There are many drug stores in Japan that you might not recognize as drug stores due to the products they sell, ranging from cosmetic items to supplements.
In this article, I will give you a comprehensive overview of how you can obtain medicine while living in Japan. This includes how to claim your prescriptions, your over-the-counter (OTC) medication, popular pharmacies to visit, some cultural differences in medicine, and the legalities of bringing your own medicine from home.
I also want to discuss some non-Japan approved medicines that may be harder for foreigners to acquire while residing here.
The Overview of Drugstores and Pharmacies in Japan
- Pharmacies in Japan come in many forms, such as drugstore chains or standalone drug stores. You will find that many are located near clinics and hospitals for patient convenience.
- Drugstores and pharmacies in Japan are carefully designed to cater not only to the preferences of local consumers but also to be easy to understand for foreign visitors.
- While it is unlikely that there will be English-speaking staff working at these stores, the aisles are clearly labeled, and most of the time they have English written underneath the Japanese descriptions.
- When you enter the store, promotional and seasonal items with special deals will be the first things you see, but stores are also known for their wide array of items.
- If needed, you can pick up food items like milk, drinks, or snacks, in addition to health supplements, beauty items, personal care products, and other everyday essentials.
Role of Drugstores in Providing Healthcare Support
During the business hours of any pharmacy, there will be a trained pharmacist and medical professional on duty. They are very helpful and can provide you with basic health support and make recommendations on what medicines you should take.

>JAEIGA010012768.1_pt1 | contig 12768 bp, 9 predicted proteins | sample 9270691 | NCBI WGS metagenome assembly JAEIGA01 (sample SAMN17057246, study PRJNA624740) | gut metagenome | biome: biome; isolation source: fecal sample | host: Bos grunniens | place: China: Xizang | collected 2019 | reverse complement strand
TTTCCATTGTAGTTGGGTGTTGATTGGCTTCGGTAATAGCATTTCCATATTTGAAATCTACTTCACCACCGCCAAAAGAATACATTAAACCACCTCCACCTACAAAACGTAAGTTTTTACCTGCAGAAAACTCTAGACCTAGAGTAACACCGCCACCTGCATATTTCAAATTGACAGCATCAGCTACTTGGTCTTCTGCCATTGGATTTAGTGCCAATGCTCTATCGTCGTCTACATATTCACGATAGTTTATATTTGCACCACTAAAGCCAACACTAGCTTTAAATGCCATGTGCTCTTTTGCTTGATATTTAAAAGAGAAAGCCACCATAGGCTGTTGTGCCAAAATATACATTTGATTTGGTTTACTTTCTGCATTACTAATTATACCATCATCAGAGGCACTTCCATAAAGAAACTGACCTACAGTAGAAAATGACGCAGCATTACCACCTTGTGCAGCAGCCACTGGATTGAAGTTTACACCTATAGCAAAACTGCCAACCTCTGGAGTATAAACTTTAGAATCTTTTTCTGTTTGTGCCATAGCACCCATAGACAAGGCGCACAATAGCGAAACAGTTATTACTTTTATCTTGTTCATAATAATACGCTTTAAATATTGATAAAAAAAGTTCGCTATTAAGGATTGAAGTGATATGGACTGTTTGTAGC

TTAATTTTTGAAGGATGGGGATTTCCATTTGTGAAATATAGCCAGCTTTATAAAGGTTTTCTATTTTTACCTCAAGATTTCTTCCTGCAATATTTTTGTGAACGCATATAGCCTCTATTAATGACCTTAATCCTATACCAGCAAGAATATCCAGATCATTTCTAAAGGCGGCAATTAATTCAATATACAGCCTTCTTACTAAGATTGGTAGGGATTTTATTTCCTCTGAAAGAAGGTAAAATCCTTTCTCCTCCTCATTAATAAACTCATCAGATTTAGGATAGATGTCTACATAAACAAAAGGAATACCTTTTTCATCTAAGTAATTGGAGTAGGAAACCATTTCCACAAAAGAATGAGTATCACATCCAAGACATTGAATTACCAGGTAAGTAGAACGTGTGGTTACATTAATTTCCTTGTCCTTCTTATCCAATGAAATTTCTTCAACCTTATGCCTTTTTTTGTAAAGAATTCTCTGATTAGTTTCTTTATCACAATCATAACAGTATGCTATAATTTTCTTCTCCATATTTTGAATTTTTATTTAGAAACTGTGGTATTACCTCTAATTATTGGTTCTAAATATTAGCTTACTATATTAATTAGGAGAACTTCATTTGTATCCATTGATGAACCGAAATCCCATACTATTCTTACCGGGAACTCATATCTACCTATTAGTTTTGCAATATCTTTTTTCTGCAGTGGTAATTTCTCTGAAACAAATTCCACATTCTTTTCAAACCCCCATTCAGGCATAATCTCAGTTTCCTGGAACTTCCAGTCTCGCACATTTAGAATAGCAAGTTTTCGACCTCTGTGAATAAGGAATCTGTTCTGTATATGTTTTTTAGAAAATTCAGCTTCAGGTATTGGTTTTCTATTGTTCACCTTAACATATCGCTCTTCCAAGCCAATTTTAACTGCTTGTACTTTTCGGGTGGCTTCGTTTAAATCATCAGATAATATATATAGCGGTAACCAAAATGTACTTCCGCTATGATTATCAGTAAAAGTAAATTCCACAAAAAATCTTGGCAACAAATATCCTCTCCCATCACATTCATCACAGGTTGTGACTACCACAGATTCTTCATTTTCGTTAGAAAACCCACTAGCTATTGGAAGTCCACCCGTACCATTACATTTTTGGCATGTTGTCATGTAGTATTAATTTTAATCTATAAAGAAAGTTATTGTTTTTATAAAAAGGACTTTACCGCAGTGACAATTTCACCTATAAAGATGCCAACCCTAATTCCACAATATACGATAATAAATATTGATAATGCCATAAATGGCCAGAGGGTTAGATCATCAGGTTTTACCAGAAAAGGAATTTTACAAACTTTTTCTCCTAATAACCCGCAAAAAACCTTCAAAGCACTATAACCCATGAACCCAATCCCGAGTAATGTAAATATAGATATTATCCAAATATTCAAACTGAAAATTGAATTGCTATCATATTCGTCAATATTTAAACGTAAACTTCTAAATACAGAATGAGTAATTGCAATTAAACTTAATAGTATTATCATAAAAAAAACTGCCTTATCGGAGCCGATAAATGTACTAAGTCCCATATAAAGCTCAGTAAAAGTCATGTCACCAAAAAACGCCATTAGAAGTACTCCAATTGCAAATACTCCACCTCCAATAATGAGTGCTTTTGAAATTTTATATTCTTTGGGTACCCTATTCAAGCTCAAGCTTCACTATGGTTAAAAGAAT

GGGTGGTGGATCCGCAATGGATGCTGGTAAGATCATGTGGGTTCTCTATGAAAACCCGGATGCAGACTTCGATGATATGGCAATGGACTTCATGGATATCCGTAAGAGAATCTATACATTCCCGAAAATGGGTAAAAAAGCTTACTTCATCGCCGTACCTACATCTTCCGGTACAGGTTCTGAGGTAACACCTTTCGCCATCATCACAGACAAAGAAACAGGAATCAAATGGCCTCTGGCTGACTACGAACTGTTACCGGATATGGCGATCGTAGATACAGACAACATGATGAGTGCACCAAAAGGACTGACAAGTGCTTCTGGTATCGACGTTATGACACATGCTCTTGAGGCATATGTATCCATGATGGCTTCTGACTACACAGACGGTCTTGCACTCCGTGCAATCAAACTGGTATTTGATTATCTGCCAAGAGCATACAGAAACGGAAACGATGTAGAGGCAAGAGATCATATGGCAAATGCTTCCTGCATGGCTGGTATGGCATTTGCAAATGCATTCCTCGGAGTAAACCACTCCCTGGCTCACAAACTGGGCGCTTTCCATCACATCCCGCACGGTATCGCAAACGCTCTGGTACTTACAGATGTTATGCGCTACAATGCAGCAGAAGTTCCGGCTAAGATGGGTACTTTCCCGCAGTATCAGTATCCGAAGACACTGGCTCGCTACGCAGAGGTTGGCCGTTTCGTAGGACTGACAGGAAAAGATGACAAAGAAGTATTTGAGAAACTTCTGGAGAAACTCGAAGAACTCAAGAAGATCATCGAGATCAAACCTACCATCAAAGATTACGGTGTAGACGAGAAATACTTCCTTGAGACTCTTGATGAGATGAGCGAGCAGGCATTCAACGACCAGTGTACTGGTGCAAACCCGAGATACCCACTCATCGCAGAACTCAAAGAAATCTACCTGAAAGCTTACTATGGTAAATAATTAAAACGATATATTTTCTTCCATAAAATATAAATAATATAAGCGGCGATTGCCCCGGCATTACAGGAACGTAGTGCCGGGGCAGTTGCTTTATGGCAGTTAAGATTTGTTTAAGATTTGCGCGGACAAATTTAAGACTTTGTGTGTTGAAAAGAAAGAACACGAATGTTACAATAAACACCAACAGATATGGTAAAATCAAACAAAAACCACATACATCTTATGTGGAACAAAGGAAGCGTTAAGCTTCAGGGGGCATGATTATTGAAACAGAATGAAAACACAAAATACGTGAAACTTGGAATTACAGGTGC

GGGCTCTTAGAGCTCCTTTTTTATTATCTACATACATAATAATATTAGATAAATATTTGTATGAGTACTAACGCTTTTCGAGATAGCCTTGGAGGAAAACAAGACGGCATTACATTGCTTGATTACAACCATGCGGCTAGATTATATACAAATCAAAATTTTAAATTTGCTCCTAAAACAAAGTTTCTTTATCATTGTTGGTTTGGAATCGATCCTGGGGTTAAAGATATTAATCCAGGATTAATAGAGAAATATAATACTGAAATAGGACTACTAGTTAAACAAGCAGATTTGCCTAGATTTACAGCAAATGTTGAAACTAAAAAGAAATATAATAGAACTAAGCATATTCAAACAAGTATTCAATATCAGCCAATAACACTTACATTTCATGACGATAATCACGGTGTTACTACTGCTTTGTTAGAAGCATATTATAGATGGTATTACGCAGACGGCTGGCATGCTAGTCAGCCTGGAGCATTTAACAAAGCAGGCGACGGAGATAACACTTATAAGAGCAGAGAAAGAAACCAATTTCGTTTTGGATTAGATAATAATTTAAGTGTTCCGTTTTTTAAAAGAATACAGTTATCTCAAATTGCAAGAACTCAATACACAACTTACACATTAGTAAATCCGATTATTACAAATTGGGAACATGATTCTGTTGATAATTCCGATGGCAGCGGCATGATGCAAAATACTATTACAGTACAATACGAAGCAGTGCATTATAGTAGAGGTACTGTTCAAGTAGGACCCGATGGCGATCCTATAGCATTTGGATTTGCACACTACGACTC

Often, new OTC products come out on the market, and they will help you select the best medicine for your symptoms. They are also knowledgeable about possible side effects and will assist you in determining the correct dosage amounts to ensure you consume the medication safely.
Buying Over-the-Counter (OTC) Medications in Japan
OTC medications for general ailments and illnesses are readily available at any pharmacy.
Other types of “medicines” and “health tonics” are sold at convenience stores, including next-day hangover cures, liver drinks to prevent hangovers from alcohol, energy supplement drinks, tonics for general well-being, etc.
OTC drugs are helpful for illnesses that you deem not serious enough to warrant a doctor’s visit.
I found this website extremely helpful in helping me find the appropriate medicine on several occasions. Once you visit a Japanese drug store/pharmacy, you will realize that the varieties of medicine are grouped together by symptoms.
My Personal OTC Medications
I have made a list of some of the more common ailments, and some popular OTC Japanese medicines that I have used in the past:
A. For cold medicines, there is a wide range of OTC choices; some medicines deal with a stuffed-up nose and runny nose specifically, while others alleviate pain and fever as well. Pabron Ace Pro is a popular choice, and it has been a go-to option for me when I have these symptoms.
B. For sore throats and irritation, Ryukakusan throat lozenges are by far the most popular choice. They are often bought in bulk by tourists and have many positive reviews. Also, for cough relief, Paralon Cold EX Gold (which includes cold and flu options) is a widely used product.
C. Bufferin Premium is often recommended as a painkiller and for fever reduction. You will find that OTC painkillers in Japan are standard strength, but differ slightly in results depending on symptoms. Here is a list of painkillers that you can buy with ease almost anywhere in the country.
D. For gastrointestinal discomfort and stomach pains, there are many medications designed to relieve indigestion, heartburn, and bloating. Sucrate Ichiyaku S is one OTC choice. As I will explain a bit later, natural Kanpo Igaku (Chinese medicine) solutions are also used in Japan for these kinds of ailments.
E. Designed to relieve eye strain, dryness, and irritation, eyedrops are often necessary in Japan, particularly in the colder months where people run the air conditioner (heater) for many hours a day. Japan has a surprisingly wide selection of both mentholated and regular eyedrops for customers of all ages.
Popular Drugstores and Pharmacies in Japan